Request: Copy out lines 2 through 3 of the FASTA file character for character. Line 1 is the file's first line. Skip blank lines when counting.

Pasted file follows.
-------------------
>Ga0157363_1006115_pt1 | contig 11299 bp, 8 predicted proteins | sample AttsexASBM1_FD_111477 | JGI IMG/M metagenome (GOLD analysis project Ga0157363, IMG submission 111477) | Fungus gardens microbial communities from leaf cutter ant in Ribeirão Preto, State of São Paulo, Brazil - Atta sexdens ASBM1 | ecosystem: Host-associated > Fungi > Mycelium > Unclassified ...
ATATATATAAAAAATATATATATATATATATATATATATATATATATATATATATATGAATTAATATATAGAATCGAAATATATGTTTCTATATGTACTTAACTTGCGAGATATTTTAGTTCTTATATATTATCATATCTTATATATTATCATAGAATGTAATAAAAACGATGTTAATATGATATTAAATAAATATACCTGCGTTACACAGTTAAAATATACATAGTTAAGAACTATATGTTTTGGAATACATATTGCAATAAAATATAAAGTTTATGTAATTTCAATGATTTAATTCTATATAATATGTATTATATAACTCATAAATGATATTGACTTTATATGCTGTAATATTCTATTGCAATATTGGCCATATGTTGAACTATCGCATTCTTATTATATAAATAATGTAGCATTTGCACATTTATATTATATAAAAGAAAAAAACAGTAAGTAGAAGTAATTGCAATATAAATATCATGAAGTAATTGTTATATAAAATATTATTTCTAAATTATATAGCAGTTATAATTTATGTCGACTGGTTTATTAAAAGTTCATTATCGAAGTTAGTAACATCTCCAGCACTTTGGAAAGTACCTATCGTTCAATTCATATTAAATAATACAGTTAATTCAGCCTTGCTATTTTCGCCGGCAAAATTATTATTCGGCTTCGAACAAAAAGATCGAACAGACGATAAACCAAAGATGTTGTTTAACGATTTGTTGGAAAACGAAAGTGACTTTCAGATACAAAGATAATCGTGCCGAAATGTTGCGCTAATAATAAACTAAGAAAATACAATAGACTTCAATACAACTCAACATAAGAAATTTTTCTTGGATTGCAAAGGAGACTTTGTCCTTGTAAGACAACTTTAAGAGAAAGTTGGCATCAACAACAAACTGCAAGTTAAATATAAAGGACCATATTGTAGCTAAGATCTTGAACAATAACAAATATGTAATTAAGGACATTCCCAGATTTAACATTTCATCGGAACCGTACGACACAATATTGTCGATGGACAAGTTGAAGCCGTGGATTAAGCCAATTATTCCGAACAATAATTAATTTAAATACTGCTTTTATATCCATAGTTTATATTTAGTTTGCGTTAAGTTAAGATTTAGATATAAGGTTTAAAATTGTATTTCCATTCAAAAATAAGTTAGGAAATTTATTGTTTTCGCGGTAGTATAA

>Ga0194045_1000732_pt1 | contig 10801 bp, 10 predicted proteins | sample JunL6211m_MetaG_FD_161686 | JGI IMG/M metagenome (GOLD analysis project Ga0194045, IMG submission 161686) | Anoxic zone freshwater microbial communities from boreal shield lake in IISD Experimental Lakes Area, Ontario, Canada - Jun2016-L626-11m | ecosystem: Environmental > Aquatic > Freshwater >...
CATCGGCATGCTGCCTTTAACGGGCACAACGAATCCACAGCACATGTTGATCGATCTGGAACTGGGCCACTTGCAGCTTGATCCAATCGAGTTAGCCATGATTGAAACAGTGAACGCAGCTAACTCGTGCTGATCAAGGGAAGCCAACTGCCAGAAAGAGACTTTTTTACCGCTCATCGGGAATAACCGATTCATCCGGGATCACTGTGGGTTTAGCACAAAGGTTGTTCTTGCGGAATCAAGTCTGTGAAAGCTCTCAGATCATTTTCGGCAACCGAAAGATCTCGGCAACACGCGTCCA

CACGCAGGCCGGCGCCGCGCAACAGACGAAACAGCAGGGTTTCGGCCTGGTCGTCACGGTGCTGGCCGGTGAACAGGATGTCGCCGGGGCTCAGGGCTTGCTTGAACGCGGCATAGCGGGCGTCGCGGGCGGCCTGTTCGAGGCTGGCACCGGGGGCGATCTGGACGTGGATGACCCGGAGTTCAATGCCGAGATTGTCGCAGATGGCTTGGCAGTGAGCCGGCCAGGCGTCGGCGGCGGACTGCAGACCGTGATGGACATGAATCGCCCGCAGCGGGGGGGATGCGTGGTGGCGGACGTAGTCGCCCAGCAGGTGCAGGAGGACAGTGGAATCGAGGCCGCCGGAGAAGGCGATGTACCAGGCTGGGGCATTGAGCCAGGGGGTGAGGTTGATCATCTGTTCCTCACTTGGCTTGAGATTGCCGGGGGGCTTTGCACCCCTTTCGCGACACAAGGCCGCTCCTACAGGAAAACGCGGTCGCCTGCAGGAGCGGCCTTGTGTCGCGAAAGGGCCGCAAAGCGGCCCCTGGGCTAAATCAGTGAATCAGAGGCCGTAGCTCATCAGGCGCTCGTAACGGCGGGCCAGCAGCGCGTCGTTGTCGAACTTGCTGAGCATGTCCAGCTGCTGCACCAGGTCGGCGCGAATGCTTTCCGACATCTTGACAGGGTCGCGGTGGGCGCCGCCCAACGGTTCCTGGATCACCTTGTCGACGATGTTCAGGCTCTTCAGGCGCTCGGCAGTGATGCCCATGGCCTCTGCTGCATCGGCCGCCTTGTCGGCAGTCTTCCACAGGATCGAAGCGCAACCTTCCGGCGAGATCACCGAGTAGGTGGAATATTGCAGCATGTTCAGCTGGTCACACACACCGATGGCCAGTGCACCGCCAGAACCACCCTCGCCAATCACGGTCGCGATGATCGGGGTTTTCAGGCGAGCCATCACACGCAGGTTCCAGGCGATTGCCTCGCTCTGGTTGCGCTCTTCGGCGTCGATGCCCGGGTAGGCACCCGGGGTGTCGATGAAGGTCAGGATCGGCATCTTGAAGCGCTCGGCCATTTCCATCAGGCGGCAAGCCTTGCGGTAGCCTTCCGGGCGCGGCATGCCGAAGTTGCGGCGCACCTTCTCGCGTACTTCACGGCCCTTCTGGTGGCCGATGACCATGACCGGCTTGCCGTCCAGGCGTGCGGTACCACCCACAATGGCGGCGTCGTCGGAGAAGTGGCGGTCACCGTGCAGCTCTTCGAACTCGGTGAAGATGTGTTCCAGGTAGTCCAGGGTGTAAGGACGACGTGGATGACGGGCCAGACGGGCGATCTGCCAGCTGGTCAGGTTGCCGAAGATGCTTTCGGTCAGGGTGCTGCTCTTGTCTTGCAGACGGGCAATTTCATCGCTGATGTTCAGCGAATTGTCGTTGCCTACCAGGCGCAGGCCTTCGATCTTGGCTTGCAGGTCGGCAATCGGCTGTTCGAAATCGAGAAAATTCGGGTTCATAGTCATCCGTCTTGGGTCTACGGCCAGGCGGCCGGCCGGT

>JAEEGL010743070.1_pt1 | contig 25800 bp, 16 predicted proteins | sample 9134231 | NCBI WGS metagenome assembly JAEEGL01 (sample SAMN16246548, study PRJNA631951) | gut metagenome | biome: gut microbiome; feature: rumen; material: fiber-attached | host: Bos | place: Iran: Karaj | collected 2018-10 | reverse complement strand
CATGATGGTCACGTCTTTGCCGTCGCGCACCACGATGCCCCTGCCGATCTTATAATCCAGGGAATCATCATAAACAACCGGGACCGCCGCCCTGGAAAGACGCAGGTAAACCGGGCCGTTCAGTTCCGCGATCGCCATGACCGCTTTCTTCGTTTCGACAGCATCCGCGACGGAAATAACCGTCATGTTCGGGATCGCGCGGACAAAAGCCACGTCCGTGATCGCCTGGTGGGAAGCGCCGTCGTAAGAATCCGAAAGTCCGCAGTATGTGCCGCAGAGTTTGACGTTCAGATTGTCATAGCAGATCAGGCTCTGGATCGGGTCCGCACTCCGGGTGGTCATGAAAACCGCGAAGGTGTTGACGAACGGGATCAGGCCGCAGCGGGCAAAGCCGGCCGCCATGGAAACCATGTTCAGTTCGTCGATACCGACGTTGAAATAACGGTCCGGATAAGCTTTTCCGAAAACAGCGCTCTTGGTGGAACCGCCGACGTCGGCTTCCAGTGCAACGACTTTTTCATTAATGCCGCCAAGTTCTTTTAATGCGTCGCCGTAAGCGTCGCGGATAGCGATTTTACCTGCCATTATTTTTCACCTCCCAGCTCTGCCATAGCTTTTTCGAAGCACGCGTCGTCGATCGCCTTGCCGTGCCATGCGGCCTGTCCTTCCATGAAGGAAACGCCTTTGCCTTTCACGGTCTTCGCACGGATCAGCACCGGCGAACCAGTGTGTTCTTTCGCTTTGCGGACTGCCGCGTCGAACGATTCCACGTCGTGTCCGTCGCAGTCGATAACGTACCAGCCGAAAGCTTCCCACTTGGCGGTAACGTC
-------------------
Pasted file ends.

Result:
ATATATATAAAAAATATATATATATATATATATATATATATATATATATATATATATGAATTAATATATAGAATCGAAATATATGTTTCTATATGTACTTAACTTGCGAGATATTTTAGTTCTTATATATTATCATATCTTATATATTATCATAGAATGTAATAAAAACGATGTTAATATGATATTAAATAAATATACCTGCGTTACACAGTTAAAATATACATAGTTAAGAACTATATGTTTTGGAATACATATTGCAATAAAATATAAAGTTTATGTAATTTCAATGATTTAATTCTATATAATATGTATTATATAACTCATAAATGATATTGACTTTATATGCTGTAATATTCTATTGCAATATTGGCCATATGTTGAACTATCGCATTCTTATTATATAAATAATGTAGCATTTGCACATTTATATTATATAAAAGAAAAAAACAGTAAGTAGAAGTAATTGCAATATAAATATCATGAAGTAATTGTTATATAAAATATTATTTCTAAATTATATAGCAGTTATAATTTATGTCGACTGGTTTATTAAAAGTTCATTATCGAAGTTAGTAACATCTCCAGCACTTTGGAAAGTACCTATCGTTCAATTCATATTAAATAATACAGTTAATTCAGCCTTGCTATTTTCGCCGGCAAAATTATTATTCGGCTTCGAACAAAAAGATCGAACAGACGATAAACCAAAGATGTTGTTTAACGATTTGTTGGAAAACGAAAGTGACTTTCAGATACAAAGATAATCGTGCCGAAATGTTGCGCTAATAATAAACTAAGAAAATACAATAGACTTCAATACAACTCAACATAAGAAATTTTTCTTGGATTGCAAAGGAGACTTTGTCCTTGTAAGACAACTTTAAGAGAAAGTTGGCATCAACAACAAACTGCAAGTTAAATATAAAGGACCATATTGTAGCTAAGATCTTGAACAATAACAAATATGTAATTAAGGACATTCCCAGATTTAACATTTCATCGGAACCGTACGACACAATATTGTCGATGGACAAGTTGAAGCCGTGGATTAAGCCAATTATTCCGAACAATAATTAATTTAAATACTGCTTTTATATCCATAGTTTATATTTAGTTTGCGTTAAGTTAAGATTTAGATATAAGGTTTAAAATTGTATTTCCATTCAAAAATAAGTTAGGAAATTTATTGTTTTCGCGGTAGTATAA

>Ga0194045_1000732_pt1 | contig 10801 bp, 10 predicted proteins | sample JunL6211m_MetaG_FD_161686 | JGI IMG/M metagenome (GOLD analysis project Ga0194045, IMG submission 161686) | Anoxic zone freshwater microbial communities from boreal shield lake in IISD Experimental Lakes Area, Ontario, Canada - Jun2016-L626-11m | ecosystem: Environmental > Aquatic > Freshwater >...